Biologist – Bee Pathology

Agriculture and Agri-Food Canada

Agriculture and Agri-Food Canada - Science and Technology Branch, Lethbridge (Alberta) 

1 Temporary full time position, 1.75 year term 
$57,713 to $78,586 (Salary under review)

For further information on the organization, please visit Agriculture and Agri-Food Canada

Closing date: 13 April 2016 - 23:59, Pacific Time

Who can apply: Consideration may be given to non-residents/ citizens of Canada.

A highly motivated biologist is sought to undertake research in apiculture with an emphasis on mitigating pesticide and pathogen transmission in bees. The biologist will be expected to provide leadership in an ongoing field- based research project examining key risk factors, such as nutrition, as determinants of bee colony survival. The biologist will evaluate a novel tool, prebiotics, to mitigate factors affecting bee survival in the field. The biologist will also be expected to initiate independent research working in collaboration with industry and other members of AAFC’s apiculture research team in the area of bee health and disease mitigation strategies. Emphasis will be placed on objectives supporting the domestic and international competitiveness of the Canadian Beekeeping Industry through development of innovative tools for managing pesticide exposure, pathogen identification, novel management of diseases, as well as strategies to maximize colony survival and productivity. Demonstrated applied research ability integrating scientific principles into solutions for commercial apiculture, in addition to knowledge of the Canadian Beekeeping Industry and its current challenges, are highly desirable.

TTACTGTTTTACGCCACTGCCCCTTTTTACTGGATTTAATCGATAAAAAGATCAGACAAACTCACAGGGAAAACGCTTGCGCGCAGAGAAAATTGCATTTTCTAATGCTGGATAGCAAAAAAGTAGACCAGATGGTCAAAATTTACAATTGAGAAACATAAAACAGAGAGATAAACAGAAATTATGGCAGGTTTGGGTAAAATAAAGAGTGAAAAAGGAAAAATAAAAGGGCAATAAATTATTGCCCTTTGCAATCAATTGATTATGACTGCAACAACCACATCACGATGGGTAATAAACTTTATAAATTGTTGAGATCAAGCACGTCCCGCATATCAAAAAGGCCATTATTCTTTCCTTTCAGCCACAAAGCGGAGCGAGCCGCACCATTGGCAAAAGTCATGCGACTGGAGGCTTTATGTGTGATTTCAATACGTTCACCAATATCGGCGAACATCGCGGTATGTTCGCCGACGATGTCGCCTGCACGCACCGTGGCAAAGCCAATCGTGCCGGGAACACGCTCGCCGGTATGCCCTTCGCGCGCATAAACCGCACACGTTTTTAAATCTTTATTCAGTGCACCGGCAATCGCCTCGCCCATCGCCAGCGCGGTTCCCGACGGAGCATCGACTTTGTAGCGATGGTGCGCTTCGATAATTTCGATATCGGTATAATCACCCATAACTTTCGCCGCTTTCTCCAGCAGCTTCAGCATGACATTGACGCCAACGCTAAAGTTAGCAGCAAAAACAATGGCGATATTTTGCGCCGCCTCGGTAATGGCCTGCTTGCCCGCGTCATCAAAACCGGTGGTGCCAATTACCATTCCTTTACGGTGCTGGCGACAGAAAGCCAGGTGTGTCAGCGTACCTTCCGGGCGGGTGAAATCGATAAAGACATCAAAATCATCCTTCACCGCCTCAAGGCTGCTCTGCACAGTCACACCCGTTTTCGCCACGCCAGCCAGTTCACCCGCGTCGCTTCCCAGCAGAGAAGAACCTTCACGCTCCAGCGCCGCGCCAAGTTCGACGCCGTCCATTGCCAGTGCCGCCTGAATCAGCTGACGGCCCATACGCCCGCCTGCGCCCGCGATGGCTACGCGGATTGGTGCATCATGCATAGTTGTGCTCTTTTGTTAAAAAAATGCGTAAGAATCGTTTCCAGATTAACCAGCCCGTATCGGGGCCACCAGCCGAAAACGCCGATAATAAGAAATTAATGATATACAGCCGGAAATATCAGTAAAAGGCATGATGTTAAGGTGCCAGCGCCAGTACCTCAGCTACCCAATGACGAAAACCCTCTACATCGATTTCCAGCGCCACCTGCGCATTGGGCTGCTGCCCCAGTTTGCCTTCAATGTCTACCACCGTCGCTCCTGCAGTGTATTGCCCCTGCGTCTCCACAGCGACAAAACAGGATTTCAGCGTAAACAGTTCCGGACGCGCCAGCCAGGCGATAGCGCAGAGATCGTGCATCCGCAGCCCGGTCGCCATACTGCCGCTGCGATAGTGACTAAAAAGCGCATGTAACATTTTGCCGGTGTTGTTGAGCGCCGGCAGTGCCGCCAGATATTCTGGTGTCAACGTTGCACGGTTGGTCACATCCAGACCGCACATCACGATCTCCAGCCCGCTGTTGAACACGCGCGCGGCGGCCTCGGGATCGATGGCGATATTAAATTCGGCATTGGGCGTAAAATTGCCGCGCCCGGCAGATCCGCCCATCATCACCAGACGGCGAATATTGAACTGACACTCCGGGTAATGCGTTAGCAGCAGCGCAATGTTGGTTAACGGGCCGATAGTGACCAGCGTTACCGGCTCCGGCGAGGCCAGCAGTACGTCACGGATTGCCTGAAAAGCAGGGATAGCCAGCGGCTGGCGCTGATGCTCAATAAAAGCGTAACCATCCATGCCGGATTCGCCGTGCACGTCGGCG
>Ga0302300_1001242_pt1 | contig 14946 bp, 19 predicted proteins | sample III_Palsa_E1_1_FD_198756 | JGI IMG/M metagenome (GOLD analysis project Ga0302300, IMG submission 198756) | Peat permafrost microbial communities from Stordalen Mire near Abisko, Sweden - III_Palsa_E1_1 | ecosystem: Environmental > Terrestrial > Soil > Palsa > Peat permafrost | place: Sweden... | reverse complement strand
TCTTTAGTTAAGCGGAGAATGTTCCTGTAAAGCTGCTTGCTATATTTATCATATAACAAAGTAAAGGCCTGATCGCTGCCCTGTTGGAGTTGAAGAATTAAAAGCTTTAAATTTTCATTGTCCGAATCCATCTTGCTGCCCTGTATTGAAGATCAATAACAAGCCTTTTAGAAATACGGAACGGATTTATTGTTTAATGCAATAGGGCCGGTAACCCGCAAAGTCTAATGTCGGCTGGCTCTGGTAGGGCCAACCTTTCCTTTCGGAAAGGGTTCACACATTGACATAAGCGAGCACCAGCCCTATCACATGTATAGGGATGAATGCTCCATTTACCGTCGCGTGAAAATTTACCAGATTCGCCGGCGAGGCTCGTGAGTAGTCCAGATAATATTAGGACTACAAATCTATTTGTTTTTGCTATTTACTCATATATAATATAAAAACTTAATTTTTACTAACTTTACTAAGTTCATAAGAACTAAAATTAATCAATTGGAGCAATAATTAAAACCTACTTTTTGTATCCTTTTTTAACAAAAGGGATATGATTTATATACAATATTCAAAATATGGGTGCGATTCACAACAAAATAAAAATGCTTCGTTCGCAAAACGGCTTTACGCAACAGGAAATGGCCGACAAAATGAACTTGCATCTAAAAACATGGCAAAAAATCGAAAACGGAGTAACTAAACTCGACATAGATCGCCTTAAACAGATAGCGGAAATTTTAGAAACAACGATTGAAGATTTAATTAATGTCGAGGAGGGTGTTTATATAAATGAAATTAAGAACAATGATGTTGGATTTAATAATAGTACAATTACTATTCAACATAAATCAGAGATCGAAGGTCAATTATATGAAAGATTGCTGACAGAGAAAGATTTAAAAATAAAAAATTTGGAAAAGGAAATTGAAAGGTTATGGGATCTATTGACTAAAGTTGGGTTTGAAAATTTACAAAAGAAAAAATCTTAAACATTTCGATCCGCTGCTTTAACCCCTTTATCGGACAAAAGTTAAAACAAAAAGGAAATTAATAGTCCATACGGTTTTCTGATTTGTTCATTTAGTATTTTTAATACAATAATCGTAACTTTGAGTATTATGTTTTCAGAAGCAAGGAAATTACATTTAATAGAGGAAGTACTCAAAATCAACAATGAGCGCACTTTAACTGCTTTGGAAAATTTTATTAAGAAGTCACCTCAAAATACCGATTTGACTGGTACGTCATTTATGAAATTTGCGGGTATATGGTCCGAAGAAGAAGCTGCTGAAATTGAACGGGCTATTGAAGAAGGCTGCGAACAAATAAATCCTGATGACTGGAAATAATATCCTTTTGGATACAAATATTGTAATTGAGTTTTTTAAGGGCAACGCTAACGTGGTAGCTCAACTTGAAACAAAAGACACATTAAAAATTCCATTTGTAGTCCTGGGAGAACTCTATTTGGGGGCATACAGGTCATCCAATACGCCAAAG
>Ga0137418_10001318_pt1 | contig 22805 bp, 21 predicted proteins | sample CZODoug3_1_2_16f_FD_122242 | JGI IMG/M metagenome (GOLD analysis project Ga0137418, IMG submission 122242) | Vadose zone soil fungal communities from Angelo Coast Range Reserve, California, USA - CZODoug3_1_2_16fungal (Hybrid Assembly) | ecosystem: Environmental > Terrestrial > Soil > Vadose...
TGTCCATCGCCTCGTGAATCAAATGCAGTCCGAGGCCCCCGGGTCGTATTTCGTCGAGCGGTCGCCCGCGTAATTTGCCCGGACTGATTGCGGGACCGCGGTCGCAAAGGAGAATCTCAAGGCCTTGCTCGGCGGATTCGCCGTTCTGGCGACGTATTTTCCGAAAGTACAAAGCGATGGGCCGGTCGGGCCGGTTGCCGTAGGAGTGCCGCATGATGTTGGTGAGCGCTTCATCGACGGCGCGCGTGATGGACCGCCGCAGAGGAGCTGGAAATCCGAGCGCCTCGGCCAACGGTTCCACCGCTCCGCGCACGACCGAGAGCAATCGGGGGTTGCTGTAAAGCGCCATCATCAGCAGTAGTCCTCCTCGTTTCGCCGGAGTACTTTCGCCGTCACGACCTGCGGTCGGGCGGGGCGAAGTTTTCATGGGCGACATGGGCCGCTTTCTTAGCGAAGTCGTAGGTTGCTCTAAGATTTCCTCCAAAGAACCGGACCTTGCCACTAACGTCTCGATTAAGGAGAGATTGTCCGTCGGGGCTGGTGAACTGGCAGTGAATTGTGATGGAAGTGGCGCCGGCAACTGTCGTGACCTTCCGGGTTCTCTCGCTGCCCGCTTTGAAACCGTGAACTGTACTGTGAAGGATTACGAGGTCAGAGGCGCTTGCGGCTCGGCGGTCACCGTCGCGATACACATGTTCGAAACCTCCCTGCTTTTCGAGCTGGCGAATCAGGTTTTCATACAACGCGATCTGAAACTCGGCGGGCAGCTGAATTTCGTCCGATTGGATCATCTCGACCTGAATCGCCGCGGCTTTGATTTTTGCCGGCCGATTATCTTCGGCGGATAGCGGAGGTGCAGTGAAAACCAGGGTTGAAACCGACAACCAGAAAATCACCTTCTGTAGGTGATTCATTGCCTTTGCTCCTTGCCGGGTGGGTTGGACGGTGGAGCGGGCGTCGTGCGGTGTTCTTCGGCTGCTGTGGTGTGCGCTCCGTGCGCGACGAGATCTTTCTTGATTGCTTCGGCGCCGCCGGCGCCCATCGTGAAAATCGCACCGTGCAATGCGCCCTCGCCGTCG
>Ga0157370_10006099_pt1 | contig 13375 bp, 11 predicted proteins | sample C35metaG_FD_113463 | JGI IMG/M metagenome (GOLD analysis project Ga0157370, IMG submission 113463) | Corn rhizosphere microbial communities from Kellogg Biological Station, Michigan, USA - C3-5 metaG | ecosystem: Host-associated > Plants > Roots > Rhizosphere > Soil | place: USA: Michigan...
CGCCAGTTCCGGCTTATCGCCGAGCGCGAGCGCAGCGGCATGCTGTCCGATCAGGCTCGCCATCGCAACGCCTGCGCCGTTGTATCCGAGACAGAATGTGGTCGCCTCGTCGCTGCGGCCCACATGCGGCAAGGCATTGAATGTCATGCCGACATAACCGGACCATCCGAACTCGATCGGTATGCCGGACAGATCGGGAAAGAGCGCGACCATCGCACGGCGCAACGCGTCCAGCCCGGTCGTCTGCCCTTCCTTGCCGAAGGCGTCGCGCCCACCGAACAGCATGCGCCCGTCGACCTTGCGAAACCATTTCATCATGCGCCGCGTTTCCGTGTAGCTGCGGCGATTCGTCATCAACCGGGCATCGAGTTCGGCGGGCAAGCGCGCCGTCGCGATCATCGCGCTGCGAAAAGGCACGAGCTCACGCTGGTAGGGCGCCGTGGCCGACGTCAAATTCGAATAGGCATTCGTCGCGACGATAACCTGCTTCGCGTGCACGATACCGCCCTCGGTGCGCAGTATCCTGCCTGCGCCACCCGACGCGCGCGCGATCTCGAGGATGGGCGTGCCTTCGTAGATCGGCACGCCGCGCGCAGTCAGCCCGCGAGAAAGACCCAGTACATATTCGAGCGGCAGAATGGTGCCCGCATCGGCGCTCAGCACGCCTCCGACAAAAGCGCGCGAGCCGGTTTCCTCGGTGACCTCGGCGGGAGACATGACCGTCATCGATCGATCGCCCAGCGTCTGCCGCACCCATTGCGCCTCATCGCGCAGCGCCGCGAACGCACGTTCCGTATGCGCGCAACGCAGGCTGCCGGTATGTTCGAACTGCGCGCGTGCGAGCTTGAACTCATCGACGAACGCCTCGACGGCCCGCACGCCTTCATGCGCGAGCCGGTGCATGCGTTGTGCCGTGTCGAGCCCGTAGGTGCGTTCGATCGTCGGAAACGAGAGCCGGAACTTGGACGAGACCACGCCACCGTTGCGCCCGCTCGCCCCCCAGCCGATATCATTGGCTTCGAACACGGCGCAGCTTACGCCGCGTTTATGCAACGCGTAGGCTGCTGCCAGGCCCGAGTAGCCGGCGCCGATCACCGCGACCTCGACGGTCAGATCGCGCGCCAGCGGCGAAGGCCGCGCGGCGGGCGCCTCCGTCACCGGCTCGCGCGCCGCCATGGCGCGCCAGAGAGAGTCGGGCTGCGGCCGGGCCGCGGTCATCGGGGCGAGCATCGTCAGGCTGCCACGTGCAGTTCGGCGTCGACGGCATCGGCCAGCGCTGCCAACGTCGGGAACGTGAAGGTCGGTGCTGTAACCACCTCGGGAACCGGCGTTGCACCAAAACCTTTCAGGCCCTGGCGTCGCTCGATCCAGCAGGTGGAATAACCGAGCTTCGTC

Information you must provide

Your résumé.

Contact information for 2 references.

In order to be considered, your application must clearly explain how you meet the following (essential qualifications)

Graduation with an acceptable Doctoral degree from a recognized university 

Persons enrolled in a relevant PhD program may also apply but must successfully defend their thesis by May 30, 2016.

Experience in the design and conduct of scientific research specifically as it relates to honey bee biology, management for honey production, products of the hive, hive pests. 

Documented scientific productivity/recognition in the form of authorship of research results in the area of bee health assessments, approaches to manage honey production, field experiments with hives, in recognized journals and/or published reports, books, papers, or other communications resulting from scientific research.

Contact Information: Email: 

Danica Baines
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